Other reasons to take a break:

If you’re feeling burnt out.

 Burn out is very common. If writing doesn’t bring you joy or satisfaction, then simply take a break. Come back to your writing later, reread it, and rediscover what drove you to write in the first place.  Burn out can feel like a lack of motivation, boredom, or a lack of interest in writing.

You just don’t want to write.

This happens to every good writer. Does it mean you’re failing somehow? Or that you’re lazy and procrastinating? Well, maybe, but not likely. Sometimes a lack of will to write just means you need a break.

Life keeps getting in the way.

Your dog is sick, extended family want to see you more, kids are demanding more of your time, you’re sick or injured, etc. Sometimes life forces us to prioritize other aspects of our lives that take away from writing. If life is demanding more from you, then consider taking a break from writing. (Unless writing helps you keep a grip on your sanity, then maybe don’t.)


Feeling lost on what to write next.

Many authors think their ideas are infinite. You’d be surprised how many writers need a nudge and help to know what to write next. Sometimes taking a break can help you come back refreshed, especially if you tackle things that have been looming overhead and making you anxious. Also, a get away to nature tends to be a big help for a surprising majority of writers, so consider getting back to nature! 

Other commitments are elbowing in.

We’re all adults here. And as adults, we know that sometimes, other life commitments crash our parties. Whether you’re going through a life event like buying a home, having a baby, getting married or divorced, moving, or even less stressful changes like buying a car, working a day job, or supporting a loved one or spouse through a tough time, life has a way of making us step back and refocus our attention. If life needs you right now, take a break from writing. You can always come back when things calm down.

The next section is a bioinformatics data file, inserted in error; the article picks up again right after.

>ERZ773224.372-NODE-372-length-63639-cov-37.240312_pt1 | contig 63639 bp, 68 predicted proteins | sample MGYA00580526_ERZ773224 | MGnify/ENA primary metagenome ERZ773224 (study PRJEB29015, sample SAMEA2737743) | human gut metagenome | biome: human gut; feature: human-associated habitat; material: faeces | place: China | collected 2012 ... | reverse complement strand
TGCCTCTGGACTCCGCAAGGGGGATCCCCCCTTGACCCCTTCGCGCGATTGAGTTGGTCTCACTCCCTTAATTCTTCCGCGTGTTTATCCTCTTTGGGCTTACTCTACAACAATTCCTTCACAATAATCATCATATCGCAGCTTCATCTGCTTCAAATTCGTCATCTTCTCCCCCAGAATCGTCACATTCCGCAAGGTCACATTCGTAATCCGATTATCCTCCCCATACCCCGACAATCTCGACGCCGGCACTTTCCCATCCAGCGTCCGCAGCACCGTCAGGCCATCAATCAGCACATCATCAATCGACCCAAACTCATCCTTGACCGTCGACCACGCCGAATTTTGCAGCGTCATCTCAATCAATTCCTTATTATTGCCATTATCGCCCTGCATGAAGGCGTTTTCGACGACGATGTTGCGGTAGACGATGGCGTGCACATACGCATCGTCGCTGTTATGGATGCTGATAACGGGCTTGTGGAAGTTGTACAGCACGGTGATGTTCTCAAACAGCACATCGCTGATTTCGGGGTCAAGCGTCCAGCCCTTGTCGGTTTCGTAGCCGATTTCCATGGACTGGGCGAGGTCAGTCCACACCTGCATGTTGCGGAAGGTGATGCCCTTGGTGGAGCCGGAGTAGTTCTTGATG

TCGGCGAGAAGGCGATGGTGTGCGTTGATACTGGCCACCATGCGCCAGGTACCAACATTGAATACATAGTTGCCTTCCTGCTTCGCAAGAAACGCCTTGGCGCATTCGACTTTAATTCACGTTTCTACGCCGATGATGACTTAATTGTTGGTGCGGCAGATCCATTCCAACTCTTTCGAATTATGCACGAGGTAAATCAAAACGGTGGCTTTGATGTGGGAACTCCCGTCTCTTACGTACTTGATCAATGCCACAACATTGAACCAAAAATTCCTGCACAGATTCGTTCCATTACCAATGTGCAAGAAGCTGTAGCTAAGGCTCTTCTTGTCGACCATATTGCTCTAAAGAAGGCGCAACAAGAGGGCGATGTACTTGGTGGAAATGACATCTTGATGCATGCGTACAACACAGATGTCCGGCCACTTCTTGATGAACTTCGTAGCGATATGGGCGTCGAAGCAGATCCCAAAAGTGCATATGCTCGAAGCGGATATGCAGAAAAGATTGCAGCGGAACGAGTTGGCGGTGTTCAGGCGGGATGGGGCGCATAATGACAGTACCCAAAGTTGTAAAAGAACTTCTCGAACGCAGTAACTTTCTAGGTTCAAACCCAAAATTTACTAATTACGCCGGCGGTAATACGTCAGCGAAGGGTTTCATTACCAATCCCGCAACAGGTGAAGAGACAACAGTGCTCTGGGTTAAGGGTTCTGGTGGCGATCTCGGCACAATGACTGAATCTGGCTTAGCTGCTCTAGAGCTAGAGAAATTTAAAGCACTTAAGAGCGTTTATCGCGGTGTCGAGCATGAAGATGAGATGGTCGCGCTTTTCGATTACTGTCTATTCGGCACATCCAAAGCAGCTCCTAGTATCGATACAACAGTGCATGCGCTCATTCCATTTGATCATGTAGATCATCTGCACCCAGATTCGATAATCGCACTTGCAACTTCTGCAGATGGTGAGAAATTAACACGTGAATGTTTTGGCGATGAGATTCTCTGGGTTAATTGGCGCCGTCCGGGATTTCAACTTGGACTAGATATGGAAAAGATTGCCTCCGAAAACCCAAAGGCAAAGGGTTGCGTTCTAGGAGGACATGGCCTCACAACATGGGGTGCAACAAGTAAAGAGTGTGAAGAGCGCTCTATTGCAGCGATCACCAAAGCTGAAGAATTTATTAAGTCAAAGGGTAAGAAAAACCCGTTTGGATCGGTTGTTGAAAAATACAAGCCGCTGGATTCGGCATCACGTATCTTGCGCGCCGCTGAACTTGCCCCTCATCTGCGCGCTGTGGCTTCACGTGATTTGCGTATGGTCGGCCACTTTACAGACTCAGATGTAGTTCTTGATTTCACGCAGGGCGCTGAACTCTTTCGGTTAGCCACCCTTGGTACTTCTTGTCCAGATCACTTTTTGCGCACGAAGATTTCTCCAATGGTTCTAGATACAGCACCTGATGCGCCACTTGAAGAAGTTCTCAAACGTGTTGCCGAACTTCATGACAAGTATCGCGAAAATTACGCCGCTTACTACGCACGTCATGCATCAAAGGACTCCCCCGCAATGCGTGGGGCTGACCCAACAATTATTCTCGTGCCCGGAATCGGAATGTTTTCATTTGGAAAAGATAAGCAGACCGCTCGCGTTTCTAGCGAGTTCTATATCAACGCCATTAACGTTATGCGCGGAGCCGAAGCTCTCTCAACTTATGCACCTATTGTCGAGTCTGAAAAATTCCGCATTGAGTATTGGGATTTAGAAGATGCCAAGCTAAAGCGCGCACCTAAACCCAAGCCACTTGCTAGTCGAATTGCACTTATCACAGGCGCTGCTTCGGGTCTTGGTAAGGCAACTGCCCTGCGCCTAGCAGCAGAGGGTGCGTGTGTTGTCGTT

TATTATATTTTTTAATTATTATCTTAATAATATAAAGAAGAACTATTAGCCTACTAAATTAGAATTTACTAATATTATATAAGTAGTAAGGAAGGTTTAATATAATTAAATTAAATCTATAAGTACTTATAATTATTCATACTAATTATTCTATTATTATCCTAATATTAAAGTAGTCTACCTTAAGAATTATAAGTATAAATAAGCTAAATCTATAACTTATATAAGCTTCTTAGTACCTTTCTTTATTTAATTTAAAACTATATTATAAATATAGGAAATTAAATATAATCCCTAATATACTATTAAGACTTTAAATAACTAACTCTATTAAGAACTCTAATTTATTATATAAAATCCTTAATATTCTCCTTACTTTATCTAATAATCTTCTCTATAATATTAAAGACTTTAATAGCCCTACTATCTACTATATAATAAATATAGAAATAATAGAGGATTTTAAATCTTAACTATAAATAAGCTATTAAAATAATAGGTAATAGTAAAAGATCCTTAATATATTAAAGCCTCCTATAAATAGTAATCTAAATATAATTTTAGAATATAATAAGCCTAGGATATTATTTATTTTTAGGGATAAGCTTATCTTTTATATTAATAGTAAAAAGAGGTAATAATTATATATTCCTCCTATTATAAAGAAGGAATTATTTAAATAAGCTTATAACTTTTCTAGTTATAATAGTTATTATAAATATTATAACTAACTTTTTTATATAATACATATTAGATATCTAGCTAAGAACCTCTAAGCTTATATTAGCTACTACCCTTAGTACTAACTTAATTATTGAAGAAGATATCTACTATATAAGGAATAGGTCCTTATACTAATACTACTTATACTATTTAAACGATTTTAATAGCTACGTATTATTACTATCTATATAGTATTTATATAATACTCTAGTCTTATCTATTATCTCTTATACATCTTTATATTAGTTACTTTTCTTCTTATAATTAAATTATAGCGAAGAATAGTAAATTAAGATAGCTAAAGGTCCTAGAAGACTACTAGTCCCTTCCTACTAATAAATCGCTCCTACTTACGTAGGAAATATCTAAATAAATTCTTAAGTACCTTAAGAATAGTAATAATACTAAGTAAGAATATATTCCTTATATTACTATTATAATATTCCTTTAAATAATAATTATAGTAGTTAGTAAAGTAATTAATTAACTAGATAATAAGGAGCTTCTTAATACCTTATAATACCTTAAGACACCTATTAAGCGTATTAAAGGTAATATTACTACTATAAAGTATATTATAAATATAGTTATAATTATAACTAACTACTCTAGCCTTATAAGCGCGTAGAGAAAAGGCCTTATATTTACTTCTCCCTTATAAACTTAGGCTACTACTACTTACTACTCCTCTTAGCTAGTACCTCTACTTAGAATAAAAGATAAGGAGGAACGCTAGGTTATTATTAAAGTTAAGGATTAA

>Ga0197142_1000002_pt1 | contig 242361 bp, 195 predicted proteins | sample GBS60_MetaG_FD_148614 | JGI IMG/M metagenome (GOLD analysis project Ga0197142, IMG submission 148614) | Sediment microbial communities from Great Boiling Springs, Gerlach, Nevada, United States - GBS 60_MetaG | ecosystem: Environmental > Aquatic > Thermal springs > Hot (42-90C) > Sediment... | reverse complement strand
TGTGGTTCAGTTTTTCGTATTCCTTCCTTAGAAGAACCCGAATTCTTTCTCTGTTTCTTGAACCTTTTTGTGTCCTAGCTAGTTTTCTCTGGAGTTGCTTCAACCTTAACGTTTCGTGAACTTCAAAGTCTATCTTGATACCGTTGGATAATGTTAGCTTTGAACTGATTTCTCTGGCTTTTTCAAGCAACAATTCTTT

Give yourself permission to take a break—your stories, characters, and worlds will still be there waiting for you!

You’ve decided to take a break… now what?

Well, now you need to focus on you. On your life. 

Get those pesky chores done. Spend time with loved ones, have a girl or guy’s night out. Get out of the house, away from the computer, and have fun. Take care of yourself, be kind to yourself, and remember to take some me-time.

Whatever you do that revitalizes you and makes you feel alive… do more of that. Go for a hike or camping trip. Go relax in a hot tub. If you’re able, take a short vacation. Rewatch your favorite movie or see a new film. Spend time with your favorite person or people. Have deep discussions. Do whatever leaves you feeling powered up and ready to go.

Try something new! Try a new hobby, a new activity, or even a new type of art. Just get out of your writing headspace for a while and live.

Examine your reason for needing a break. It’s important to note that this should come from a place of curiosity, not guilt or fear. Examine your needs gently and perhaps that’ll help clear up a funk or help you set goals and plans to avoid future struggles.

The best parts of taking a break:

It’s no secret that some bestsellers love to work on multiple projects. When they come back to one after working on another (or come back after a break) they claim their minds are much more clear and their perspectives have often shifted since writing. After a long period of writing or working on one project, we wind up with ‘tired eyes’ that can miss errors, angles, and exciting twists and turns.

Why is this important?

Well, simply taking a break from your project can make all the difference when you come back. This doesn’t mean you have to work on more than one project, but it does mean that time away can help you forget what you’ve written and come back with new eyes.

Regular breaks can make your writing stronger. Breaks can improve your mental health, your physical health, and help you be your best. So if you’ve been considering taking a break from writing, do it.

Just make sure you have a set date to come back, because it can be easy to quit and not look back, but that might leave you feeling like there’s a void in your life you can’t quite fill.

So take care of yourself, then come back with fresh eyes, a skip in your step, and a new excitement in your veins. Then you pick up where you left off creating books readers love that make your mind happy.

You’re a writer! But like everything else in life, you don’t have to be a writer 24/7. Take a break!